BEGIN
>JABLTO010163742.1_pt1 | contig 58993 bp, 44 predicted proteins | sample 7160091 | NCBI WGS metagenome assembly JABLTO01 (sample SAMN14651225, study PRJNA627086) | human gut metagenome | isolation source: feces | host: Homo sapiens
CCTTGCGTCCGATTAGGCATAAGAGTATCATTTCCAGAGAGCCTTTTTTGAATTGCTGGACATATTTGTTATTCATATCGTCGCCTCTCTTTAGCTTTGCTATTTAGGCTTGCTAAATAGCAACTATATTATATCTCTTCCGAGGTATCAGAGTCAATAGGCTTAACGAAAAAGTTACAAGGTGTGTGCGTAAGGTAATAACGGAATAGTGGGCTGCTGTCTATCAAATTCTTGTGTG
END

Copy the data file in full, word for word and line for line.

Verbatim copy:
>JABLTO010163742.1_pt1 | contig 58993 bp, 44 predicted proteins | sample 7160091 | NCBI WGS metagenome assembly JABLTO01 (sample SAMN14651225, study PRJNA627086) | human gut metagenome | isolation source: feces | host: Homo sapiens
CCTTGCGTCCGATTAGGCATAAGAGTATCATTTCCAGAGAGCCTTTTTTGAATTGCTGGACATATTTGTTATTCATATCGTCGCCTCTCTTTAGCTTTGCTATTTAGGCTTGCTAAATAGCAACTATATTATATCTCTTCCGAGGTATCAGAGTCAATAGGCTTAACGAAAAAGTTACAAGGTGTGTGCGTAAGGTAATAACGGAATAGTGGGCTGCTGTCTATCAAATTCTTGTGTG